Figures published in the latest Global Investment Trends Monitor report from the UN Conference on Trade and Development (UNCTAD) show that foreign direct investment (FDI) flows during the second quarter of 2022 dropped to $357bn. This was down 31% from Q1 2022 and 7% lower than the quarterly average of 2021.
FDI flows in the first half of 2022 were still 14% higher than the same period of 2021, thanks to Q1 continuing the momentum of strong FDI recovery seen in 2021, but the downturn in Q2 shows how global economies remain severely disrupted by multiple crises. Aside from other rising geopolitical tensions, Russia’s invasion of Ukraine has caused inflation rates to soar and disrupted crucial supply chains. These factors, coupled with a fuel and finance crisis, have made investors more cautious as 2022 has progressed.
Regionally, flows to EU countries were up 7%, while European countries outside the EU saw capital investment plummet by 84%. FDI flows into North America dropped by 22%, while Latin America and the Caribbean saw a 61% rise in inflows. Overall inflows into Asia increased, with south Asia attracting the lion’s share of investment.
Globally, flows to developed economies were at an estimated $137bn, 22% lower in the second quarter of 2022 compared to the quarterly average of 2021. FDI flows to developing countries proved more resilient, increasing by 6% to $220bn.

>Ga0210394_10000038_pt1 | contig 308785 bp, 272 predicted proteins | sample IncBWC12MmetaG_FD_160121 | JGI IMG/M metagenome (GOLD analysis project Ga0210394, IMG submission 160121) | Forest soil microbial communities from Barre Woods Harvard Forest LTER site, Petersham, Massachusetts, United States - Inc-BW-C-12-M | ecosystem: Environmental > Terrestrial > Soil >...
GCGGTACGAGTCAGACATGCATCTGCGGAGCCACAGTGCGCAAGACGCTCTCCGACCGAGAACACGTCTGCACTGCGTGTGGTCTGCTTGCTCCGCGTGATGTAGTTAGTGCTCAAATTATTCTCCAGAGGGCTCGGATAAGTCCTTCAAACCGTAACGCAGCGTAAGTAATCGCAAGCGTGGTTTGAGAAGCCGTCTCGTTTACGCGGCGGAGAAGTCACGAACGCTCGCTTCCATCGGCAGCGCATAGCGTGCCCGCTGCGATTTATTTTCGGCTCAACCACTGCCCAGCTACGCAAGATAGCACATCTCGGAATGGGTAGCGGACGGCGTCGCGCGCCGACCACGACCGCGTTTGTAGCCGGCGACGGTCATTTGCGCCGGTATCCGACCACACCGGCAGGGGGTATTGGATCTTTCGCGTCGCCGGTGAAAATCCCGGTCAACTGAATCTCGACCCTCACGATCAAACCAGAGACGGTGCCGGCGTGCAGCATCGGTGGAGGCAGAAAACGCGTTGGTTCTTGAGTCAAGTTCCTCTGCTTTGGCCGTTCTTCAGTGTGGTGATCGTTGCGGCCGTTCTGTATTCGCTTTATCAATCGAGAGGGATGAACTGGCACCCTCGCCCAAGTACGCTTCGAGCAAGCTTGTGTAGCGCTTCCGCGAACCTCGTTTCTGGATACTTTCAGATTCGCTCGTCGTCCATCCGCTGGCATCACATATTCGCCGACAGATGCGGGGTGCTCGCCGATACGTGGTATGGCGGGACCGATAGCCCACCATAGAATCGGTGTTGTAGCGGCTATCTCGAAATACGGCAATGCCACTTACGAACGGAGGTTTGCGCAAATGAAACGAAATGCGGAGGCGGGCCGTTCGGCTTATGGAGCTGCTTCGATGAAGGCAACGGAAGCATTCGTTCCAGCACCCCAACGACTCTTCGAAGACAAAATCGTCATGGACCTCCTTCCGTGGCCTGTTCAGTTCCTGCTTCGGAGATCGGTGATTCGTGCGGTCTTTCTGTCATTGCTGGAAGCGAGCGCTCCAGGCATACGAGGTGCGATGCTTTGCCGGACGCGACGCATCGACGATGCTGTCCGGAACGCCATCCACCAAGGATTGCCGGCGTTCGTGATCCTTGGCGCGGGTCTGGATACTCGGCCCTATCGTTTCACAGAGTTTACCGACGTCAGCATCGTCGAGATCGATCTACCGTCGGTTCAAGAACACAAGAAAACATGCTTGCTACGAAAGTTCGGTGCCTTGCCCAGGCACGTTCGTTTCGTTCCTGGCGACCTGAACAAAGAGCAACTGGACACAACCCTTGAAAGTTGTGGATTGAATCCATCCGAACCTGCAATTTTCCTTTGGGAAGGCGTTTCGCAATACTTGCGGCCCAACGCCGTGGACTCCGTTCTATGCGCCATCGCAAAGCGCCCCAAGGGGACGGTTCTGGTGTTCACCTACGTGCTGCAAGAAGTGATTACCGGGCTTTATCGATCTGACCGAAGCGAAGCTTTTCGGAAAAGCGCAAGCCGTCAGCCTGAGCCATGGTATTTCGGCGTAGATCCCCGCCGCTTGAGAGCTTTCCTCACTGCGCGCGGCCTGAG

FDI trends in the first half of 2022
Other notable trends during the first half of 2022 included:
- Inflows into China continued to grow, increasing by 18% in the second quarter compared to 2021, with strong investment in high-tech industries.
- Malaysia and Vietnam saw inflows increase by 37% and 15% respectively.
- FDI inflows to India are expected to surpass record levels seen in 2020, as they remain significantly higher in both Q1 and Q2 of 2022
- Flows to Brazil were high in both quarters of 2022, at more than 80% above the level of 2021
- Inflows to South Africa were down 80% compared to 2021 (when it received a usually high level of FDI) yet remain in line with other recent years.
The first three quarters of 2022 have witnessed a decline in greenfield project figures. Announcements have dropped by 10% with the biggest declines in new investment registered in Latin America and in central Asia. Project values have increased, though this is largely due to several large announcements in the electricity and gas sectors. Most industries have witnessed a decline in investment, while petrochemicals and waste and recycling have seen a rise in inward FDI.
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Glenn Barklie, chief economist of Investment Monitor, commented: “Although inflation may begin to taper off in the coming months, many countries are still experiencing high levels and a return to target rates is still some way off. Some big FDI countries such as the UK and Germany have looming recessions which may cause investors to be more cautious and adopt a wait and see mentality for the next 6 months. This will naturally negatively impact FDI levels.”